“Harris made a play that she could split the field and appeal to progressives and moderates and run right up the center of the Democratic Party,” said Democratic strategist Joel Payne. "Unfortunately, this ultimately led to her demise as a candidate because she alienated large swaths of both groups and exposed herself to criticism that she lacked a political core. This will be a cautionary tale going forward as others follow in her path.”
Indeed, even the high point of Harris' candidacy was marred by her uneven message.
She lurched into the top tier — albeit briefly — after a June debate performance in which she drew on a deeply personal experience as a young black girl to attack Biden's record on school busing. When pressed in the days that followed, however, it was revealed that her view of busing was not that different than Biden's.
“She makes him out to be some sort of crypto-racist in that debate, when, in interviews after the debate, she’s asked what her own stand was on busing, and it turns out it was almost identical to what Joe Biden stood for,” said veteran California Democratic strategist Garry South. “Voters came to the conclusion: ‘I don’t really know who this person is or what she stands for.’”
And with those unanswered questions following her across the nation, voters back home shied away.
Just 8% of likely California primary voters said they supported Harris, according to a November poll conducted by the Public Policy Institute of California. By comparison, 24% supported Biden, 23% Warren and 17% Sanders.
Some believe that her status as the only black woman in the race — an asset on paper for a party that celebrates diversity — was a liability in practice as Democrats searched for the candidate best positioned to defeat Trump next fall. Candidates of color and women historically struggle to attract campaign cash. And despite President Barack Obama’s pioneering election, they often have to work harder to convince voters they’re electable in a way that white candidates don’t.
Ohio Rep. Marcia Fudge, who endorsed Harris and previously chaired the Congressional Black Caucus, said she was hurt and disheartened by Harris’ exit.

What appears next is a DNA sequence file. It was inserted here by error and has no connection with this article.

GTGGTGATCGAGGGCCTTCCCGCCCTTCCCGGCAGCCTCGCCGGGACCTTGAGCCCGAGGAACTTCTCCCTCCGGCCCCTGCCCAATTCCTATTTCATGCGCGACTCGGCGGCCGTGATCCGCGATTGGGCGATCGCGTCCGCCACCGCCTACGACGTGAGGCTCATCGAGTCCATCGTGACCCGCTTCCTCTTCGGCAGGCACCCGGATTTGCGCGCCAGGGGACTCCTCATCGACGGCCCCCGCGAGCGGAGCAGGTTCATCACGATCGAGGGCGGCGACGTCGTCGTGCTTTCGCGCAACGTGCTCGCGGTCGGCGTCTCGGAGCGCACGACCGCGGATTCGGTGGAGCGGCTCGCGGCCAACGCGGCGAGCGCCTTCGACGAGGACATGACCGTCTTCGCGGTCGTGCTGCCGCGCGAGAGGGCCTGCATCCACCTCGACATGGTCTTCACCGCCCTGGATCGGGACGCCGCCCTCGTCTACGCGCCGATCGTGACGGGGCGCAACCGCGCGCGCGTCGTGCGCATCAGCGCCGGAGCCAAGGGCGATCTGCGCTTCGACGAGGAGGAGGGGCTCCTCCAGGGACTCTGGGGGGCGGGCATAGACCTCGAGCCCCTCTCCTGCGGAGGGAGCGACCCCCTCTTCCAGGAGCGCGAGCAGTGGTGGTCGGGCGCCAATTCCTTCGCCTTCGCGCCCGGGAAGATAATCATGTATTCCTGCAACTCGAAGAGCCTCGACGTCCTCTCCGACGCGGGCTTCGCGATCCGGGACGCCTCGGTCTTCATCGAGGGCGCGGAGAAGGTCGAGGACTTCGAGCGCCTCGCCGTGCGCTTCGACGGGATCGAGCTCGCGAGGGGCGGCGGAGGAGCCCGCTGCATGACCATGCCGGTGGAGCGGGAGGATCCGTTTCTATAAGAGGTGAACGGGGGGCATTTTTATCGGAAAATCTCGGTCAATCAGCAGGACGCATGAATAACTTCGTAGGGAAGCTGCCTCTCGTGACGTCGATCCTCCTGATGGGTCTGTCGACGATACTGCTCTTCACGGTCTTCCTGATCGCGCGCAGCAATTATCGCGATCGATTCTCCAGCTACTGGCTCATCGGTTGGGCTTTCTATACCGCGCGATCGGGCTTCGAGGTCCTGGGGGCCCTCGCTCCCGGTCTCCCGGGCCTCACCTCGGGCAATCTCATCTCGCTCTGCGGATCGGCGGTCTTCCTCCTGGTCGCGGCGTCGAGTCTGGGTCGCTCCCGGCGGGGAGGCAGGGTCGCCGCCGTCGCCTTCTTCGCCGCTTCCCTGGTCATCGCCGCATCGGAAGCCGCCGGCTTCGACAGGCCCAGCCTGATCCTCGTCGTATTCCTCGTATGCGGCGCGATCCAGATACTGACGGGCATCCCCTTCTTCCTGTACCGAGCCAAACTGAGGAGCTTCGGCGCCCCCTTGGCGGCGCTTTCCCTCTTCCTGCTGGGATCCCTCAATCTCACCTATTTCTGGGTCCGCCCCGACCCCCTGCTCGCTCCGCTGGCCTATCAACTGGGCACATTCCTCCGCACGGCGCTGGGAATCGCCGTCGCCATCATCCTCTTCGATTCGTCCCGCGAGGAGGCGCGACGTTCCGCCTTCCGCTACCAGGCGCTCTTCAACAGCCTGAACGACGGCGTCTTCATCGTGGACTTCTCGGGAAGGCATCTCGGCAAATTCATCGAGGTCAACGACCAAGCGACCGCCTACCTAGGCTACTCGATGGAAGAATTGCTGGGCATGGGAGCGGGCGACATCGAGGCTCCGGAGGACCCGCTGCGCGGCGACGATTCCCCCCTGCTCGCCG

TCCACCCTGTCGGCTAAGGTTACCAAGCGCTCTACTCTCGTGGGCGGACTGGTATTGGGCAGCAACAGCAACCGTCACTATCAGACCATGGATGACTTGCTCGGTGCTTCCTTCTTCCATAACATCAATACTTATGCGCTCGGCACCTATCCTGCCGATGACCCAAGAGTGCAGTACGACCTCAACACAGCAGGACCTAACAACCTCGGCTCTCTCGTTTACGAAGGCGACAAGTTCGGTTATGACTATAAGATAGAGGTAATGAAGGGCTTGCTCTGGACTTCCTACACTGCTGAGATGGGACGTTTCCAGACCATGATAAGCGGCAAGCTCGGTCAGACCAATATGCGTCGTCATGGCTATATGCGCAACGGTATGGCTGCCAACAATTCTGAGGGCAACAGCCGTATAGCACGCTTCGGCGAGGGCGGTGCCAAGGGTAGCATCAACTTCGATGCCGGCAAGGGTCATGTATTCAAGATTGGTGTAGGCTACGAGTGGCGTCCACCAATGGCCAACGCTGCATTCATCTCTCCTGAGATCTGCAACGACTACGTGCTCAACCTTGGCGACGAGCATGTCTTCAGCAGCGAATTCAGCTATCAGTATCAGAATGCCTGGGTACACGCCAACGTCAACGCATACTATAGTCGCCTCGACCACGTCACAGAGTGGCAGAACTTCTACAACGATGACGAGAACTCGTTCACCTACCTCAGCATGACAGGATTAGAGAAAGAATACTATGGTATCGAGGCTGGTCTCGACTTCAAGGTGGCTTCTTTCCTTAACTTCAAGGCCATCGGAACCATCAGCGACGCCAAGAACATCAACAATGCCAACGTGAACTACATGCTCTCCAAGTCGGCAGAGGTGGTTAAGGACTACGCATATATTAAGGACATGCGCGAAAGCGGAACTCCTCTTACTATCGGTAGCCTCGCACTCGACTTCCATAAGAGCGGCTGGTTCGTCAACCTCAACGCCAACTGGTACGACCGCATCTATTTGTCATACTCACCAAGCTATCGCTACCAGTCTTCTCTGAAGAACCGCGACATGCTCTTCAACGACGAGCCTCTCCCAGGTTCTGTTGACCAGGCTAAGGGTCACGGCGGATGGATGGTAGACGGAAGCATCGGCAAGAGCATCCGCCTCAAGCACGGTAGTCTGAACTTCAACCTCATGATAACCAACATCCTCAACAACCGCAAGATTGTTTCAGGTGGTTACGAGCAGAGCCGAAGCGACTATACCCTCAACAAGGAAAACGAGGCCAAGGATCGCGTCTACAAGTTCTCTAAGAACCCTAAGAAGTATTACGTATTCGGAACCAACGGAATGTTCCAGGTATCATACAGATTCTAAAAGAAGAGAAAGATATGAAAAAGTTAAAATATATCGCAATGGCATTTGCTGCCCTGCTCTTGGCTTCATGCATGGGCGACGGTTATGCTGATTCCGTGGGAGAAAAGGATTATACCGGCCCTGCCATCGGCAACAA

“For her to be in a position where she can’t get the kind of support that she needed says an awful lot,” Fudge said.
As is often the case in struggling campaigns, infighting among her campaign began to spill out into the open as Harris' poll numbers sank. The low point came last week, when a senior aide resigned in a letter obtained by The New York Times that cited poor treatment of staff and lack of a coherent strategy.
Ultimately, California Democrats may have been least surprised by Harris' abrupt exit.
The state is far larger, more diverse politically and more disinterested in politics than national political observers often believe. At home, Harris was never expected to dominate her rivals in the state.
Harris' California colleague in the Senate, Dianne Feinstein, endorsed Biden. And recent decades haven't been kind to those trying to use California as a launching pad to the White House. While Ronald Reagan was successful in 1980, former Democratic Gov. Jerry Brown tried three times and failed.
At just 55 years old, Harris is far from finished in national politics.
Her allies note that her California connections are not insignificant. Through the third quarter, she raised more money from California donors than anyone else. She's also positioned to lean into Trump's looming impeachment trial in the Senate in a way she couldn't before. And, of course, she remains a top vice presidential prospect for the ultimate nominee.
“As painful as this moment is for Sen. Harris and her supporters,” Payne said, “it’s the best thing for her political future.”
Peoples reported from New York, and Haines reported from Philadelphia.